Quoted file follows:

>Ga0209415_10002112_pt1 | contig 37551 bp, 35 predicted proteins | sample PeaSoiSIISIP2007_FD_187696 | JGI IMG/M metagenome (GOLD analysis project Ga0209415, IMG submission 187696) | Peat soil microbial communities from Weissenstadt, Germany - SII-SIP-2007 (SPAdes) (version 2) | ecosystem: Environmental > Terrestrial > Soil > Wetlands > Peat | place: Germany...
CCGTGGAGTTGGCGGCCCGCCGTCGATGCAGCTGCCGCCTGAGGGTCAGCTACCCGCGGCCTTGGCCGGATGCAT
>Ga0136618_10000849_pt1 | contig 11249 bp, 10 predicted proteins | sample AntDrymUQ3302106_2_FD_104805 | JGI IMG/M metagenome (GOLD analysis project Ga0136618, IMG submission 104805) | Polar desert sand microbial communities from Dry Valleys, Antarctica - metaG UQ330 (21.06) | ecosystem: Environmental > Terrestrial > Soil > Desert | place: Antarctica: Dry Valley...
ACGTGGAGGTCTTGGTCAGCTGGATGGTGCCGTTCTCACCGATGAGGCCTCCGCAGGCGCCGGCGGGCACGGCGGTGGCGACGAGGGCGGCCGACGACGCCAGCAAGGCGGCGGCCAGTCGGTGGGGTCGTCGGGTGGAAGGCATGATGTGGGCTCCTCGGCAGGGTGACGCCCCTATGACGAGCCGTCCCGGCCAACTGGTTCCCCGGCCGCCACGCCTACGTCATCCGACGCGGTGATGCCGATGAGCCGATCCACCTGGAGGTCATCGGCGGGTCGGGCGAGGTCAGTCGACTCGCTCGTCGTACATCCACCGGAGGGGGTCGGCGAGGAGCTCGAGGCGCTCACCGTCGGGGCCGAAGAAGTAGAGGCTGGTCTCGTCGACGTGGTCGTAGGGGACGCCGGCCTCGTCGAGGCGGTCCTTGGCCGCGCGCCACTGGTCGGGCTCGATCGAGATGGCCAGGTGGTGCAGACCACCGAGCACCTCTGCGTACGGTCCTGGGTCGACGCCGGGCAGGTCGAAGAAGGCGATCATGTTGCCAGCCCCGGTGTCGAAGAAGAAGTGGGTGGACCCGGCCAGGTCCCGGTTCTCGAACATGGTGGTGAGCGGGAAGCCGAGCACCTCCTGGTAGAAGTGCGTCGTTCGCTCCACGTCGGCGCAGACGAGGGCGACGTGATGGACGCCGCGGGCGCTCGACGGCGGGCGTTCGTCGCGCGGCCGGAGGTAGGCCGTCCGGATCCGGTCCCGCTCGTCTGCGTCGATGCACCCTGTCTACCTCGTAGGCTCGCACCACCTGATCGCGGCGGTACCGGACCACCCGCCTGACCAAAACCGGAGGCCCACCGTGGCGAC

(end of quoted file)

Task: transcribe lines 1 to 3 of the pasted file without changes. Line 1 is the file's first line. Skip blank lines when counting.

>Ga0209415_10002112_pt1 | contig 37551 bp, 35 predicted proteins | sample PeaSoiSIISIP2007_FD_187696 | JGI IMG/M metagenome (GOLD analysis project Ga0209415, IMG submission 187696) | Peat soil microbial communities from Weissenstadt, Germany - SII-SIP-2007 (SPAdes) (version 2) | ecosystem: Environmental > Terrestrial > Soil > Wetlands > Peat | place: Germany...
CCGTGGAGTTGGCGGCCCGCCGTCGATGCAGCTGCCGCCTGAGGGTCAGCTACCCGCGGCCTTGGCCGGATGCAT
>Ga0136618_10000849_pt1 | contig 11249 bp, 10 predicted proteins | sample AntDrymUQ3302106_2_FD_104805 | JGI IMG/M metagenome (GOLD analysis project Ga0136618, IMG submission 104805) | Polar desert sand microbial communities from Dry Valleys, Antarctica - metaG UQ330 (21.06) | ecosystem: Environmental > Terrestrial > Soil > Desert | place: Antarctica: Dry Valley...